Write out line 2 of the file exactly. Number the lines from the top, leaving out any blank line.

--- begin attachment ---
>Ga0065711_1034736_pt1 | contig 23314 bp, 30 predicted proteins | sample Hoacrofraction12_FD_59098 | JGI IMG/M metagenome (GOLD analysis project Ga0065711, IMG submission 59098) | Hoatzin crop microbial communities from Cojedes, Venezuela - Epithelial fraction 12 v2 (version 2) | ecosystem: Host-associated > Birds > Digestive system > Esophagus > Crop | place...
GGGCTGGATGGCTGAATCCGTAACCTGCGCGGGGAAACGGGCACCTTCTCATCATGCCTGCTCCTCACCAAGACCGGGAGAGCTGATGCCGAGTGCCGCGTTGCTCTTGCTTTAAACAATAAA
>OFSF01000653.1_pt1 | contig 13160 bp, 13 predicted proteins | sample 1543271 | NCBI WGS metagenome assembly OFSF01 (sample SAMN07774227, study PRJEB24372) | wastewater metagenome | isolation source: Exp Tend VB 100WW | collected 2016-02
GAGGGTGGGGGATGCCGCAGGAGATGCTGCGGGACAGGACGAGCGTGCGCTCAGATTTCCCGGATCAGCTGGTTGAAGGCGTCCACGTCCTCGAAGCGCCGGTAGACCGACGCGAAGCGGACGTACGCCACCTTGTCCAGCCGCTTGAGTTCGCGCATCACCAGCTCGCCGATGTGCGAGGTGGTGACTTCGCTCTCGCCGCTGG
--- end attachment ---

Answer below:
GGGCTGGATGGCTGAATCCGTAACCTGCGCGGGGAAACGGGCACCTTCTCATCATGCCTGCTCCTCACCAAGACCGGGAGAGCTGATGCCGAGTGCCGCGTTGCTCTTGCTTTAAACAATAAA